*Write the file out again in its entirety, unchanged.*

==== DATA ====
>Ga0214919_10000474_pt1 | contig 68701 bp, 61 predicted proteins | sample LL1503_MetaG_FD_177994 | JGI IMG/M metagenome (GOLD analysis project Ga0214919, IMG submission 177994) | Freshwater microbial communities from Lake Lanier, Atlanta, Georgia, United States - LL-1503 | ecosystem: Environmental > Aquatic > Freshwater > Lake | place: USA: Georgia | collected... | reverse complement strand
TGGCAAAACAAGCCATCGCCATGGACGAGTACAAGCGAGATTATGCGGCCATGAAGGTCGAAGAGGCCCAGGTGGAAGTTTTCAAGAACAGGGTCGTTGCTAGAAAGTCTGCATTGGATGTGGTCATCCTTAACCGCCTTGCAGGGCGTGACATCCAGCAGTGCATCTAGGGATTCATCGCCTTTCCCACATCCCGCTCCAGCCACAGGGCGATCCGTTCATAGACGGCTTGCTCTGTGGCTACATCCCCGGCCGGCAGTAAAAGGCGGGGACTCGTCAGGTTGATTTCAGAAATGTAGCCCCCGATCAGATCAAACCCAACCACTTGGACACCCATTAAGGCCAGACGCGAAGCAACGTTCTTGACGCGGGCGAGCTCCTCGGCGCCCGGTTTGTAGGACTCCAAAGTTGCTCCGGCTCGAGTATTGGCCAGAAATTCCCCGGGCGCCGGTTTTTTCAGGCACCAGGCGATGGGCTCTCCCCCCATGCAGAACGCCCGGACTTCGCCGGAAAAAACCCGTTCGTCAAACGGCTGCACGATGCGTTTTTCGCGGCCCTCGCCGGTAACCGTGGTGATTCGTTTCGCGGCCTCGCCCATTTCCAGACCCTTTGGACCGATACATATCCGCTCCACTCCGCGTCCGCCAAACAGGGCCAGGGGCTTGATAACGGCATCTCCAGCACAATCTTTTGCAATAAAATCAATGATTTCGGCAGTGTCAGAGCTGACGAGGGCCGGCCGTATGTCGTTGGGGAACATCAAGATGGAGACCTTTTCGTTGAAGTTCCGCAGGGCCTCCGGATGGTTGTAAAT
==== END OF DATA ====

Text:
>Ga0214919_10000474_pt1 | contig 68701 bp, 61 predicted proteins | sample LL1503_MetaG_FD_177994 | JGI IMG/M metagenome (GOLD analysis project Ga0214919, IMG submission 177994) | Freshwater microbial communities from Lake Lanier, Atlanta, Georgia, United States - LL-1503 | ecosystem: Environmental > Aquatic > Freshwater > Lake | place: USA: Georgia | collected... | reverse complement strand
TGGCAAAACAAGCCATCGCCATGGACGAGTACAAGCGAGATTATGCGGCCATGAAGGTCGAAGAGGCCCAGGTGGAAGTTTTCAAGAACAGGGTCGTTGCTAGAAAGTCTGCATTGGATGTGGTCATCCTTAACCGCCTTGCAGGGCGTGACATCCAGCAGTGCATCTAGGGATTCATCGCCTTTCCCACATCCCGCTCCAGCCACAGGGCGATCCGTTCATAGACGGCTTGCTCTGTGGCTACATCCCCGGCCGGCAGTAAAAGGCGGGGACTCGTCAGGTTGATTTCAGAAATGTAGCCCCCGATCAGATCAAACCCAACCACTTGGACACCCATTAAGGCCAGACGCGAAGCAACGTTCTTGACGCGGGCGAGCTCCTCGGCGCCCGGTTTGTAGGACTCCAAAGTTGCTCCGGCTCGAGTATTGGCCAGAAATTCCCCGGGCGCCGGTTTTTTCAGGCACCAGGCGATGGGCTCTCCCCCCATGCAGAACGCCCGGACTTCGCCGGAAAAAACCCGTTCGTCAAACGGCTGCACGATGCGTTTTTCGCGGCCCTCGCCGGTAACCGTGGTGATTCGTTTCGCGGCCTCGCCCATTTCCAGACCCTTTGGACCGATACATATCCGCTCCACTCCGCGTCCGCCAAACAGGGCCAGGGGCTTGATAACGGCATCTCCAGCACAATCTTTTGCAATAAAATCAATGATTTCGGCAGTGTCAGAGCTGACGAGGGCCGGCCGTATGTCGTTGGGGAACATCAAGATGGAGACCTTTTCGTTGAAGTTCCGCAGGGCCTCCGGATGGTTGTAAAT